The last thing you’d want during the middle of winter is to be without heat. Unfortunately, that’s exactly what can happen when your furnace suddenly stops working.
Furnace failures aren’t uncommon during this time of year, especially as households use their furnaces in earnest to keep the cold at bay. Skipping regular maintenance also makes your furnace suddenly cease to work when you least expect it more likely.
A home without heat can be miserable for some and even life-threatening for those most vulnerable to the cold. When your furnace stops working, you probably want to find and fix the problem as quickly as possible. Here are a few common issues that can prevent your furnace from working.
1. Faulty Thermostat
If the furnace is the heart of your home’s heating system, then the thermostat is the brain. The thermostat tells the furnace how much heat it needs and when. A thermostat malfunction can prevent the furnace itself from working. On a digital thermostat, the display may suddenly go blank.
Any of the issues listed below can result in a thermostat malfunction that stops your furnace from operating as it should:
- Dead battery: A dead battery is one of the most common reasons for a faulty thermostat. Most experts recommend changing them on an annual basis.
- Faulty wiring: Improper wiring during initial setup could potentially lead to thermostat damage. Frayed or melted wiring can also prevent thermostat operation.
- Internal damage: Internal damage caused by corrosion, heat, or even rough physical contact can prevent the thermostat from working properly, if at all.
Although a battery replacement can take care of most thermostat outages, severe damage may require a complete replacement of the thermostat itself. Your HVAC technician will check your thermostat and see if it’s responsible for your furnace’s no-start condition.
2. Igniter Failure
Furnaces of yesteryear may have used a pilot light to start, but today’s modern units feature electronic ignition. As the name implies, your furnace uses its igniter to activate the burners and produce heat. Most igniters are an intermittent pilot that electrically creates an ignition spark or hot surface ignition unit that uses a heating element to ignite the burner.
When the igniter stops working, so does your furnace. Without the spark or heated surface the igniter provides, the furnace is unable to start. Common signs of a dead igniter include a furnace that has a running blower fan that only delivers cool air.
3. Capacitor Failure
Ever wonder how your furnace is able to start in the first place? This all comes down to the capacitor, which acts as a high-voltage battery capable of delivering large amounts of electricity. The average furnace capacitor has two duties — one to start the furnace’s blower motor and another to keep the motor running throughout its work cycle.
A faulty capacitor can be detected when the furnace blower starts then stops and may even stop running at all. Capacitor problems can also lead to sluggish starts, along with excessive heat buildup within the blower motor. The entire furnace may also experience short cycling problems associated with capacitor failure.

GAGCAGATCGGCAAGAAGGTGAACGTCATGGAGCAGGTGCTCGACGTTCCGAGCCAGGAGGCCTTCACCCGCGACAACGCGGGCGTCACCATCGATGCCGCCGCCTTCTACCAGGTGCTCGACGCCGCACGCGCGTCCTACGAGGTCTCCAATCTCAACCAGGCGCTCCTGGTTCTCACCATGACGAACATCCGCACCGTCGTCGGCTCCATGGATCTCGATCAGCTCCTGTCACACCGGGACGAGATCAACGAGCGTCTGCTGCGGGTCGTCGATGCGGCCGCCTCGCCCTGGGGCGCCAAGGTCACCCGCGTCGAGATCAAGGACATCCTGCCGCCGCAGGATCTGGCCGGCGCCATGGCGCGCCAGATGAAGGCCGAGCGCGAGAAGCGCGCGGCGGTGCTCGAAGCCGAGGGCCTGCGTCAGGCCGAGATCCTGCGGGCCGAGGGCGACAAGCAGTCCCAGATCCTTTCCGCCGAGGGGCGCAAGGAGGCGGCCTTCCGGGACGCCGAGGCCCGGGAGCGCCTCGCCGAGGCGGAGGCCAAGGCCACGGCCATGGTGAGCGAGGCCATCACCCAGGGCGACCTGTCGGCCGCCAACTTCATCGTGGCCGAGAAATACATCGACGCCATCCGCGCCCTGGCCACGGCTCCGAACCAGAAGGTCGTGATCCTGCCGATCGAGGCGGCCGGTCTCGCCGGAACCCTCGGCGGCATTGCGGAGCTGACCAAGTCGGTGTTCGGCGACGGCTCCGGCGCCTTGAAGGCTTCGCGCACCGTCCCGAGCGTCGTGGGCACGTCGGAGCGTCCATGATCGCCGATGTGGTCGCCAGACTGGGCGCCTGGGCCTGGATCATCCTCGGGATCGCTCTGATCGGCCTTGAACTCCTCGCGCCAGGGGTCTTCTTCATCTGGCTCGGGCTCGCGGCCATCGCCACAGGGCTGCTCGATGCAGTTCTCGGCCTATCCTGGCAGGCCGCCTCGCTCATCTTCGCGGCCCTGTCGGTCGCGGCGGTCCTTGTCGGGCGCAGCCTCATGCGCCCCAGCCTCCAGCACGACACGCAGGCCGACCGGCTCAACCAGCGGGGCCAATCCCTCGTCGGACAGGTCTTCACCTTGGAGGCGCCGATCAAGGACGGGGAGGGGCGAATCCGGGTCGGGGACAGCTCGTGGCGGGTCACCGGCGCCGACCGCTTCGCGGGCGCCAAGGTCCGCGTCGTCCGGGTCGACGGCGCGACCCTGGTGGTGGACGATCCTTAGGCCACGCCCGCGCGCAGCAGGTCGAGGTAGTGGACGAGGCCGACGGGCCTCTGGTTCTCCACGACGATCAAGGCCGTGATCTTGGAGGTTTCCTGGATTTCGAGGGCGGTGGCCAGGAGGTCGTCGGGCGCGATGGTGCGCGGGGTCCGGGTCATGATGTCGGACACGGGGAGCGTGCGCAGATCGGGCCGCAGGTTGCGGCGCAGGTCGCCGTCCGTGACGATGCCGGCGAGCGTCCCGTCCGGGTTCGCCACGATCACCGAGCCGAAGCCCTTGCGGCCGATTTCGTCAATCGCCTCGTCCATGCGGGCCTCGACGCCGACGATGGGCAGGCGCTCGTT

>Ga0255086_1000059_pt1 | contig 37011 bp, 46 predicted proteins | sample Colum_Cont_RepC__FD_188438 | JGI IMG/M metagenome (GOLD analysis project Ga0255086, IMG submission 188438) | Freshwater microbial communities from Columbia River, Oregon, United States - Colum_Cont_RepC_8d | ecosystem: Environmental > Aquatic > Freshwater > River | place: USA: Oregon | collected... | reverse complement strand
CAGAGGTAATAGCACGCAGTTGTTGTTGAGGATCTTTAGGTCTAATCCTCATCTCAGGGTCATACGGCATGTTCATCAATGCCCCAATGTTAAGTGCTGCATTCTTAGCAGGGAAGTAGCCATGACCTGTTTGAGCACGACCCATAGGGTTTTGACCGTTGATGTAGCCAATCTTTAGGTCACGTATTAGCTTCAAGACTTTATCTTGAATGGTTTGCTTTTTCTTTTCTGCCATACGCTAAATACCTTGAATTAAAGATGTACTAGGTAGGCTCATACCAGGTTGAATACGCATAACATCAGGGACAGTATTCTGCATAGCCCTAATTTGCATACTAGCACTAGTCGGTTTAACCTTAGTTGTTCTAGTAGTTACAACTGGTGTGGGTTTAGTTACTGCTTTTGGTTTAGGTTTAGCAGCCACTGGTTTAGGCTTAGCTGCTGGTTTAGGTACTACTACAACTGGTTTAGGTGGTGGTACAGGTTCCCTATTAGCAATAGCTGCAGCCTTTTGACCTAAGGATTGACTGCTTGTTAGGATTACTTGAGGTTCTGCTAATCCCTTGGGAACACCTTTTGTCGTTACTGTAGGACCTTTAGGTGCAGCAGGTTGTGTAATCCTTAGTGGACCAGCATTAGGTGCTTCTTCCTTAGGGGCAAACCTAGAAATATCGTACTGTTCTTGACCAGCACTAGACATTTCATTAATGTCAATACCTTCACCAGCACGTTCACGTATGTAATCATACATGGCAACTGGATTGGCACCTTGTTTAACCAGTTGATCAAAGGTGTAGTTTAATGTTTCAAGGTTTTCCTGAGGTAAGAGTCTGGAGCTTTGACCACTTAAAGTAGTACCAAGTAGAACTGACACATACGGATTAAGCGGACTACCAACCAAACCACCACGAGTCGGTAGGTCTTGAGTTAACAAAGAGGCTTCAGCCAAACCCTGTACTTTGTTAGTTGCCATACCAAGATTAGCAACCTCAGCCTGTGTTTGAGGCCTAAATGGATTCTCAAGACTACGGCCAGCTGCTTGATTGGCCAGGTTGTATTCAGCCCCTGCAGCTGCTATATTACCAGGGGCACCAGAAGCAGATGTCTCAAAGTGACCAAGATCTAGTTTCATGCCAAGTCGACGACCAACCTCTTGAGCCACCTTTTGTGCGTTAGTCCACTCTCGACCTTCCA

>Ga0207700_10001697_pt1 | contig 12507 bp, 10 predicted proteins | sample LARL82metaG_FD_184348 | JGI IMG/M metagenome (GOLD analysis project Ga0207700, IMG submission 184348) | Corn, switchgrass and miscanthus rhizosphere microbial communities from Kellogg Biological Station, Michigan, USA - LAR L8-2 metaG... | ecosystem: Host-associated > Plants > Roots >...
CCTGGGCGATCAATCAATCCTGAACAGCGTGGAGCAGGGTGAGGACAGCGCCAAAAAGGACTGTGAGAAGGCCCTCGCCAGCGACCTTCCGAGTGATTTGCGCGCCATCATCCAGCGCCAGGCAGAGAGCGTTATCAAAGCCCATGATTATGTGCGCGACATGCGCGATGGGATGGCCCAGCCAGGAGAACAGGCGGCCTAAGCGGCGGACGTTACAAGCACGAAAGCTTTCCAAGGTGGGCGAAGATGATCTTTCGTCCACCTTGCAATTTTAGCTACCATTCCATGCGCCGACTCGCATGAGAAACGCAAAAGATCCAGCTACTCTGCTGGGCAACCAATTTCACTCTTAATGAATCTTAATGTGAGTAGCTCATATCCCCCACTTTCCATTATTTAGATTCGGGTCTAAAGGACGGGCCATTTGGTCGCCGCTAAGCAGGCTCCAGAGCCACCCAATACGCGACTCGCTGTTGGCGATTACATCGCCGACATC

Capacitors contain enough voltage to pose a serious electrocution hazard, so never work on them yourself. Only a trained and experienced HVAC technician can troubleshoot and repair the problem safely. If you are looking for a furnace capacitor replacement please contact us today.
4. Chronic Overheating
Your furnace can take the heat produced under normal operation, but too much heat can be a bad thing. If one or more components on your furnace overheat, this can trigger the furnace’s safety limit switch, causing the furnace to shut itself down. Once this happens, the furnace may stay that way until said components cool down to safer operating levels. As a part of the overheating problem, your furnace may also smell like hot or burning metal.
Dust and debris buildup that a clogged furnace filter causes is a common cause of chronic overheating in many furnaces. A malfunctioning blower fan motor can also cause overheating, leading to an emergency shutdown.
5. Failing Draft Inducer
Some furnaces come equipped with a small fan motor that forces leftover exhaust gases out of the heat exchanger during the heating cycle. Ordinary wear and tear can take its toll on the draft inducer, putting it at greater risk of burning out and shutting down. A draft inducer shutdown may also trigger the furnace’s safety switches and prevent the entire furnace from operating until the problem is fixed.
6. Low Refrigerant Charge
If you rely on a heat pump for wintertime comfort, then you probably understand the importance of refrigerants. Too little refrigerant can cause the system to ice over and subsequently lock up, resulting in a lack of heat until the system recharges and properly restarts.
Do you have any of the above problems this winter? Advanced Heating & Cooling can diagnose your furnace’s no-start condition and make the right repairs to restore your home’s heat. Give us a call and schedule an appointment today.